More favorite pizza recipes

slices of supreme pizza on a plate and cutting board

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a supreme pizza on a cutting board
5 from 2 votes

Supreme Pizza Recipe

By Carolyn Gratzer Cope
Here's a classic, super-savory supreme pizza recipe with all your favorite toppings. It's quick, easy, and satisfying to make at home. Quantities listed here are for one 10-inch pie (which feeds one to two people). Double them for a large pie.
Prep: 10 minutes
Cook: 10 minutes
Total: 20 minutes
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Ingredients 

For the pizza

  • 1 6- ounce 170-gram dough ball
  • 2 tablespoons (30 ml) marinara sauce
  • 2 tablespoons (33 grams) tomato paste
  • 2 ounces (57 grams) low-moisture mozzarella cheese, shredded
  • 2 tablespoons (10 grams) grated parmesan cheese
  • 2 ounces (57 grams) sausage pizza topping
  • 1 ounce (28 grams) sliced pepperoni
  • 1 ounce (28 grams) sliced ham, diced
  • 2 medium cremini mushrooms, sliced ?-inch thick
  • 1 ounce (28 grams) green bell pepper, sliced ?-inch thick
  • 1 ounce (28 grams) red onion, sliced 1/16-inch thick
  • 2 tablespoons (16 grams) sliced black olives, drained and patted dry
  • 2 ounces (57 grams) broccoli, cut into ¼-inch mini florets
  • 2 teaspoons (10 ml) olive oil
  • ¼ teaspoon fine sea salt

For the work surface

  • 1 tablespoon (12 grams) coarsely ground cornmeal
  • 1 tablespoon (12 grams) semolina flour

Instructions 

  • Preheat oven to 550°F (or as high as it goes) with a rack in the center. If you have a pizza stone, preheat it on the center rack. (If not, you can use an overturned half sheet pan.)
  • Stir together the cornmeal and semolina flour. Distribute half of the mixture over your work surface.
  • Stretch the dough into a 10-inch round and place on prepared work surface.
  • Stir together the marinara sauce and tomato paste, then spread evenly over dough, leaving a border around the circumference.
  • Sprinkle on the mozzarella and then the parmesan in an even layer.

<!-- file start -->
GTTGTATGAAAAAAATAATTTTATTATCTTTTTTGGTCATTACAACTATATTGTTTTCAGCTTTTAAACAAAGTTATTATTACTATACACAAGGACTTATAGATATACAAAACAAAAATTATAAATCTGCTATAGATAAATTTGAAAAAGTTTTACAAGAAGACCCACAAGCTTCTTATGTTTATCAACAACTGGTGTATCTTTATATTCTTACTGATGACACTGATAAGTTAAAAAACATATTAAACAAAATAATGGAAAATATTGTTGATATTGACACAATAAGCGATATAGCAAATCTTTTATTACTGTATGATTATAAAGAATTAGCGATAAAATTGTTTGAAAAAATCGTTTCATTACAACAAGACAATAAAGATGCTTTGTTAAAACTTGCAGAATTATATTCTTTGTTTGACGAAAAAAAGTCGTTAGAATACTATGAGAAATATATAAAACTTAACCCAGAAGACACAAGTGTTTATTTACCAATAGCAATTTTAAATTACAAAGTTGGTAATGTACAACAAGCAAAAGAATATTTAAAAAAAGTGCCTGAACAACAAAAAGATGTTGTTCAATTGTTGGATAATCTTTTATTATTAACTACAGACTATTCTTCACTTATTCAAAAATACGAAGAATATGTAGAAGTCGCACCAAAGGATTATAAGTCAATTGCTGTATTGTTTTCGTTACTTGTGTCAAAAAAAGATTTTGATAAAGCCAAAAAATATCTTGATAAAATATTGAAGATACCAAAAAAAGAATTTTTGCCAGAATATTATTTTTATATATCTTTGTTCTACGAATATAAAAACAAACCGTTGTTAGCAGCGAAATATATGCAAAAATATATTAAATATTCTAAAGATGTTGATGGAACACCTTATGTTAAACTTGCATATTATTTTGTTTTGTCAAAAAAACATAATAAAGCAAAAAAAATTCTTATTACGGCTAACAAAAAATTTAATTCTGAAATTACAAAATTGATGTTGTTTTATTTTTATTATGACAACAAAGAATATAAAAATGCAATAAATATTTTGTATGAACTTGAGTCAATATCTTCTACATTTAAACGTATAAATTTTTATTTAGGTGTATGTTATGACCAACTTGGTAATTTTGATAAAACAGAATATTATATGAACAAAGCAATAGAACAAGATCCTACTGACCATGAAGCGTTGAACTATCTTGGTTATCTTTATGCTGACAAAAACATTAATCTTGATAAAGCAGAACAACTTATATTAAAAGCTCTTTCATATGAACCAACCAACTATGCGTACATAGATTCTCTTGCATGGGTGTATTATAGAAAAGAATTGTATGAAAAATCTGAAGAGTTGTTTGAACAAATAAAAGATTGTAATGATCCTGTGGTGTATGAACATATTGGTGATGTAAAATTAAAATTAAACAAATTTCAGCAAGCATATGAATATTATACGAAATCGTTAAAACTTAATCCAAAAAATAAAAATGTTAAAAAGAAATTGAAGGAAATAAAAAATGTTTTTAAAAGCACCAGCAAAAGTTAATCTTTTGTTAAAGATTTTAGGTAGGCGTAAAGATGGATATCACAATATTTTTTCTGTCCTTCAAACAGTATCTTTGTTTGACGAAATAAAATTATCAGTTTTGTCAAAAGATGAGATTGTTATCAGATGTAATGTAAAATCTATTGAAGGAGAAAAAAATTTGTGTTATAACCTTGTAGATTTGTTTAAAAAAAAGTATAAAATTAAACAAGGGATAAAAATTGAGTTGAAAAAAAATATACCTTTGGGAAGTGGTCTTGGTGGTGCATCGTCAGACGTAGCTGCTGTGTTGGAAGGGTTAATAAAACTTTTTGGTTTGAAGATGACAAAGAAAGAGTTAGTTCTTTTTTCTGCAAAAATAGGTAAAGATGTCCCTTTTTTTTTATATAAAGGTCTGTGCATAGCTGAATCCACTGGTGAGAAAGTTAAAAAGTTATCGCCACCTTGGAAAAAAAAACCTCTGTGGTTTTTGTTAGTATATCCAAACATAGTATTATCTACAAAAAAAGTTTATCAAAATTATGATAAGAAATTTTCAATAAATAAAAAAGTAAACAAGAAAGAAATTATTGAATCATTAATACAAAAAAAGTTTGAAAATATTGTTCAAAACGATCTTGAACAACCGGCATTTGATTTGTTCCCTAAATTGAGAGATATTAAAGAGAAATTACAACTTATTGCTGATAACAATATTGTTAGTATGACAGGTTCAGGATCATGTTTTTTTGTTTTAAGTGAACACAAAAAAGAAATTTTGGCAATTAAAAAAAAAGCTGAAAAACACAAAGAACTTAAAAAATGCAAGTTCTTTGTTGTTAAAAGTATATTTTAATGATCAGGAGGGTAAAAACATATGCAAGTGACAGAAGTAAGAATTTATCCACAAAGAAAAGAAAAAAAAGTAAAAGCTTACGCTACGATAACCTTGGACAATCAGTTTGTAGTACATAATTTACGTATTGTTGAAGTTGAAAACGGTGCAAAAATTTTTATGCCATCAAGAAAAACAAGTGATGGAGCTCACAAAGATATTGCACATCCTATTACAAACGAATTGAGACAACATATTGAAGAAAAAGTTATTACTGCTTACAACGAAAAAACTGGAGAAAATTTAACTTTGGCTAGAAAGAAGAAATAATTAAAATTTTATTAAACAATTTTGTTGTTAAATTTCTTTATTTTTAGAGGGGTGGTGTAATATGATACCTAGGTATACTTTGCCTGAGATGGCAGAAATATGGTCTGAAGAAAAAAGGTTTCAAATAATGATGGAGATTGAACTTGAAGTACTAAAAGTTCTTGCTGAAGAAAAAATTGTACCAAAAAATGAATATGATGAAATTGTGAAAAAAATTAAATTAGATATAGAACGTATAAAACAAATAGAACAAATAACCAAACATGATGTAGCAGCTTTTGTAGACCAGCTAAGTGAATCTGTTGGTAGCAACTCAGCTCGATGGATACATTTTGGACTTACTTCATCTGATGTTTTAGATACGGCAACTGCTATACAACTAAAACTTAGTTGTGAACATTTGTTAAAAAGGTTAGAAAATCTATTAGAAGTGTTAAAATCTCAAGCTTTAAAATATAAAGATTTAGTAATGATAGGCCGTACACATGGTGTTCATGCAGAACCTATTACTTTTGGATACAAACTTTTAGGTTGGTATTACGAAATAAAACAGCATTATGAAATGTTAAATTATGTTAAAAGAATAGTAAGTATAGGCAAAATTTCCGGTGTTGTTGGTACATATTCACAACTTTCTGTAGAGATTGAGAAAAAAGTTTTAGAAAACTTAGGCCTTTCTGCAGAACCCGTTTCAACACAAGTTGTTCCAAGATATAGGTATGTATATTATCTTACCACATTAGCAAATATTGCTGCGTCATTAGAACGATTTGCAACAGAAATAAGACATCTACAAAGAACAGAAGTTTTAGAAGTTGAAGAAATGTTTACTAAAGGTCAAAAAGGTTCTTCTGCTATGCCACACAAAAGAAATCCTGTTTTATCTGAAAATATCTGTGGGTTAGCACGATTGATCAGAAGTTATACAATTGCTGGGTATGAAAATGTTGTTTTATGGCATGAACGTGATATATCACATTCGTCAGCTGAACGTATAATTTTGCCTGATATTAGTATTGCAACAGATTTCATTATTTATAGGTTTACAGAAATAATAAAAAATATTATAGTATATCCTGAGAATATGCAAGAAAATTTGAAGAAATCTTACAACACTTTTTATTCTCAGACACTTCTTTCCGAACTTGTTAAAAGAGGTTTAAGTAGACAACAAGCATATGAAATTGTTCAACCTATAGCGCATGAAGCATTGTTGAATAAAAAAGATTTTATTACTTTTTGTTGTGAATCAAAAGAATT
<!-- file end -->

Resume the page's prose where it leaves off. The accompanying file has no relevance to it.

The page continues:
• Distribute the sausage, pepperoni, and ham over the pizza.
  • Distribute the sliced mushrooms, bell pepper, onion, and olives over the pizza.
  • Sprinkle remaining cornmeal mixture over peel. Nudge peel under pizza and use it to transfer pizza to preheated stone.
  • Bake until dough is cooked through, about 6 to 10 minutes depending on your oven.
  • Slice and serve right away.

Notes

  1. You can start with purchased pizza dough or make your own. I've linked my favorite recipe for New York-style crust above. This recipe works with any size and style of pizza you'd like to make.
  2. You'll make a nice, thick sauce by stirring together equal parts marinara and tomato paste. This gives you tons of flavor and no unwanted moisture.
  3. A combination of shredded low-moisture mozzarella and good-quality grated parmesan provides a gently amplified version of that classic cheese pizza vibe. This combo is easy to work with as long as you don't overdo it. Shred and grate the cheeses yourself to avoid additives that will prevent your pizza from tasting and behaving its best.
  4. An equal mixture of cornmeal and semolina flour works beautifully to help your pizza slide onto and off of the peel.
  5. Sliced pepperoni and ham from the deli section join the sausage to complete the supreme pizza meat trifecta. I use honey baked or black forest ham for the tiniest hint of barely-perceptible sweetness to offset all the savory elements. You can add sliced meatballs if you happen to have some left over — I typically don't.
  6. Cremini mushrooms (baby bellas) are low in moisture and high in flavor. My preferred method is to slice them razor-thin and use them raw. Thin slices cook nicely in the time it takes to bake the pizza. If you prefer thicker slices, sauté the mushrooms in advance.
  7. Green pepper and red onion, sliced very thin, feel imperative on a supreme pizza, as do good old sliced black olives from a can, drained well. Of course, no topping is ever really imperative — so omit or swap as you see fit.
  8. If making your own dough, you'll need to start at least 24 hours in advance. You can prep the toppings up to about 24 hours in advance if you like. Assemble and bake the pizza right before serving.
  9. Leftovers will keep in an airtight container in the fridge for a couple of days. By far my favorite way to reheat and re-crisp pizza is in the toaster oven. You can use a regular oven if that's what you've got.

Nutrition

Serving: 2, Calories: 634kcal, Carbohydrates: 82g, Protein: 22g, Fat: 29g, Fiber: 8g, Sugar: 16g

Nutrition information is automatically calculated, so should only be used as an approximation.

Additional Info

Course: Pizza
Cuisine: American
Tried this recipe?Mention @umamigirl or tag #umamigirl!

Hungry for more?

Subscribe to Umami Girl’s email updates, and follow along on Instagram.

Hungry for More?
Subscribe to Umami Girl's email updates, and follow along on Instagram.
Please enable JavaScript in your browser to complete this form.

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About Carolyn Gratzer Cope

Hi there, I'm Carolyn Gratzer Cope, founder and publisher of Umami Girl. Join me in savoring life, one recipe at a time. I'm a professional recipe developer with training from the French Culinary Institute (now ICE) and a lifetime of studying, appreciating, and sharing food.